A century has passed but in the end the measure has become a reality. Joe Biden signed a law in the White House today that considers lynching a federal offense. The approval came after the first attempt, 100 years ago, to make those who participate in the horrible practice widespread especially in the South of the USA responsible before the law.
‘The Emmett Till Antilynching Act’
The measure was called ‘The Emmett Till Antilynching Act’ to honor the memory of Emmett Till, a 14-year-old African-American from Chicago who was brutally murdered for racial reasons in Mississippi in 1955 while visiting his family.
Summary executions, which have become one of the symbols of the racist past of the United States, will now be officially banned throughout the United States. The legislation provides for up to 30 years in prison for this offense.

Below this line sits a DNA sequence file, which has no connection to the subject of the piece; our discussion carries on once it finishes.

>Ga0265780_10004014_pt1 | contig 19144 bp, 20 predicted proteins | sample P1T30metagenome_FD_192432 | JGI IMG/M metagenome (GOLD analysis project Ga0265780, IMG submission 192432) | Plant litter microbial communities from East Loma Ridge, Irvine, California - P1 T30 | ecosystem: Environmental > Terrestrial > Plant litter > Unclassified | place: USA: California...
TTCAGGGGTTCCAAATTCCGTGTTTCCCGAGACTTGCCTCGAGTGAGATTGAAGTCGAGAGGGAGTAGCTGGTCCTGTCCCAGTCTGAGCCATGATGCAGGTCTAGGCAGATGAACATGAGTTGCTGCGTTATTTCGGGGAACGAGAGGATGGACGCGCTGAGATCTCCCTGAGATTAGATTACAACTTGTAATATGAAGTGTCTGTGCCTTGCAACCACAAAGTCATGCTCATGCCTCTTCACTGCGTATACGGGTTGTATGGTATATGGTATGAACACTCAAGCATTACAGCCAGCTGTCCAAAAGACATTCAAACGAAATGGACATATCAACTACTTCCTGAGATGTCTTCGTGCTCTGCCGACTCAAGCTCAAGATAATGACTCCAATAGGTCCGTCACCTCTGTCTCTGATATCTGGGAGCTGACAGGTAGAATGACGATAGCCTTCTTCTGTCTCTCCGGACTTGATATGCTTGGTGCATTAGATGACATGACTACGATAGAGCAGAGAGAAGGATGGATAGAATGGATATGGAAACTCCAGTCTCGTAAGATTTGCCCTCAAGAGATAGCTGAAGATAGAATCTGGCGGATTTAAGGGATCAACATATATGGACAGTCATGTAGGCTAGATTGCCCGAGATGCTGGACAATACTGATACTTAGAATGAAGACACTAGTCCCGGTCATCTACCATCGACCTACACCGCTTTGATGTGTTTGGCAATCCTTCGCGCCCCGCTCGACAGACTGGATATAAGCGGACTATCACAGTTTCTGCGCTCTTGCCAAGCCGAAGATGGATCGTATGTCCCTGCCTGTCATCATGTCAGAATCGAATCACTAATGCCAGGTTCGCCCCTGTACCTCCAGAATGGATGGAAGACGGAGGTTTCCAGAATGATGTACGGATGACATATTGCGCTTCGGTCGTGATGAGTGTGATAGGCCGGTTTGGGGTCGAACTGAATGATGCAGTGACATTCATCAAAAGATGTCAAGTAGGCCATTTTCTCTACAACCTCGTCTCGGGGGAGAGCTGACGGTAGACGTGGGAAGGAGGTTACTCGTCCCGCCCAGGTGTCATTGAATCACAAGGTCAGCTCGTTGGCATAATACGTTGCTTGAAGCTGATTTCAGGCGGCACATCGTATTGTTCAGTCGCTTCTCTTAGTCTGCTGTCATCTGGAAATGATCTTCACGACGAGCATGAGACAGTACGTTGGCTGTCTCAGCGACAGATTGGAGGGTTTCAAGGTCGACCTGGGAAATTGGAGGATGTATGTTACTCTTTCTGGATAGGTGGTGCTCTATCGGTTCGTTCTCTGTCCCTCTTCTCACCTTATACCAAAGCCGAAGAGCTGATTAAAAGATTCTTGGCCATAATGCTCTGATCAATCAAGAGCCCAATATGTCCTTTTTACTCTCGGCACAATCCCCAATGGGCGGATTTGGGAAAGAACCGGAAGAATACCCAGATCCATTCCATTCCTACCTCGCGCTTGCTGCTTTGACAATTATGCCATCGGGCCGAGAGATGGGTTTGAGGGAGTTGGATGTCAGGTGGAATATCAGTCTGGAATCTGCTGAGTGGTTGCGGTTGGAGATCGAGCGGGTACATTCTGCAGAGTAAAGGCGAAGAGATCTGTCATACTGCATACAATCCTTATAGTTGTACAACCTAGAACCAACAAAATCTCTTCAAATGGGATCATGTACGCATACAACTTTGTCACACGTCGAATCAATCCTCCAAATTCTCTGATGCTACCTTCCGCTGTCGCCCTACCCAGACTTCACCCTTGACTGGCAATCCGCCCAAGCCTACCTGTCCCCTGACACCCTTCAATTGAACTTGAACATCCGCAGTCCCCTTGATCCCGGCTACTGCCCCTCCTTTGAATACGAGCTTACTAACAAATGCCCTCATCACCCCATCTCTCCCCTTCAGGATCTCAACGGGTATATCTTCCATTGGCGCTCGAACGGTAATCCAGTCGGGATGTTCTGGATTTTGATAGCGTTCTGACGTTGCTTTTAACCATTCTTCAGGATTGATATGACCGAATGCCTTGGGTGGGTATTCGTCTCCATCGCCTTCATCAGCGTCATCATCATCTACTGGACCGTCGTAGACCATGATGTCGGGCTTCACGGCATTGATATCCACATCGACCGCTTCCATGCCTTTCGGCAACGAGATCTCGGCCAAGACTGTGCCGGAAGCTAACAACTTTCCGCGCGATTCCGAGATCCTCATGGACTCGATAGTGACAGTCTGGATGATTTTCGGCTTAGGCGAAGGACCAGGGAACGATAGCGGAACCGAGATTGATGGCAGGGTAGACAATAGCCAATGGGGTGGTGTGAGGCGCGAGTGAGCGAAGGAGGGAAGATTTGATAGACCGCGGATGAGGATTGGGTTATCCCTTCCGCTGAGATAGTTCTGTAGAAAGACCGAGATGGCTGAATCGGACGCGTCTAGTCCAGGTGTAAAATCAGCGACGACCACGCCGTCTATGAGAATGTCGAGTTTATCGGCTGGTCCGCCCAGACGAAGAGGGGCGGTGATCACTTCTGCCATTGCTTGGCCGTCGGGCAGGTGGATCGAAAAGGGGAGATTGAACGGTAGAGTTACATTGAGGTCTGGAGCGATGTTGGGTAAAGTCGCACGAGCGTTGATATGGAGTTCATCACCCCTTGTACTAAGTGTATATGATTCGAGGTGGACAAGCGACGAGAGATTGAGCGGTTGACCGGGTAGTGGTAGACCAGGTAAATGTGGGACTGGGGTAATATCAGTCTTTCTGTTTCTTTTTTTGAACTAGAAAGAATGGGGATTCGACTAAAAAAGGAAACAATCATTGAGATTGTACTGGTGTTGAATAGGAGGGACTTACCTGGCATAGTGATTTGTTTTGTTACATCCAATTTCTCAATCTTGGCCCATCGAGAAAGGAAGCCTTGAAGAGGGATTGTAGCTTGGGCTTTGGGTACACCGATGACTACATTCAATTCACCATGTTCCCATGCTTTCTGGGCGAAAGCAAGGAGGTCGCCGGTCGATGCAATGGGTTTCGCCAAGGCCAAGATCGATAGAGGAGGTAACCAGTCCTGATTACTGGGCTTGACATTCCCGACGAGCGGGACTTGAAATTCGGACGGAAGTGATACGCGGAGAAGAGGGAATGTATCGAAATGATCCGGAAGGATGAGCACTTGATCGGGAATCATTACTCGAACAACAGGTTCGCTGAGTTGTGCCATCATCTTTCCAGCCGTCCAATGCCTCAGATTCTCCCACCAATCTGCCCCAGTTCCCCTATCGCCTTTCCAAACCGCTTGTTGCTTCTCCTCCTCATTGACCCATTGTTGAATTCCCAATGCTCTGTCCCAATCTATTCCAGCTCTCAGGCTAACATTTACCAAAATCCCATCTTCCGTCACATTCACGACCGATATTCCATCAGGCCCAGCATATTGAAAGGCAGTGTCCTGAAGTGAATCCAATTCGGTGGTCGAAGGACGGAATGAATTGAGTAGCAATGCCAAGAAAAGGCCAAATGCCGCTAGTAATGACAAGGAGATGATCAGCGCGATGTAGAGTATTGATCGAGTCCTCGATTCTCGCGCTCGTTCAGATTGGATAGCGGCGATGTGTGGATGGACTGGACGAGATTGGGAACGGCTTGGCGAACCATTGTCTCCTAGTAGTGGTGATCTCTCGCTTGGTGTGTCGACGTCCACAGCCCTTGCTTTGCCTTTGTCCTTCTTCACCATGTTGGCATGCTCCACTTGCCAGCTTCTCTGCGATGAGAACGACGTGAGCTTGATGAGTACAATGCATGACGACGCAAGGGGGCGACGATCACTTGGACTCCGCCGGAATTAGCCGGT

Joe Biden’s signature
Along with Biden, Vice President Kamala Harris and Michelle Duster, a descendant of black journalist and activist Ida B. Wells, were present at the signing of the bill. “The lynchings were pure terror,” the president said, recalling the public killings of mostly black people, often in front of cheering white crowds. “Racial hatred is not an old problem. It is a persistent problem “that” never goes away, it hides, “Biden warned.
Lynching was a widespread practice in the US in the 19th and 20th centuries. It is estimated that nearly 5,000 people, mostly blacks, were subjected to lynching between 1882 and 1968. In 99% of cases, the perpetrators got away with the law.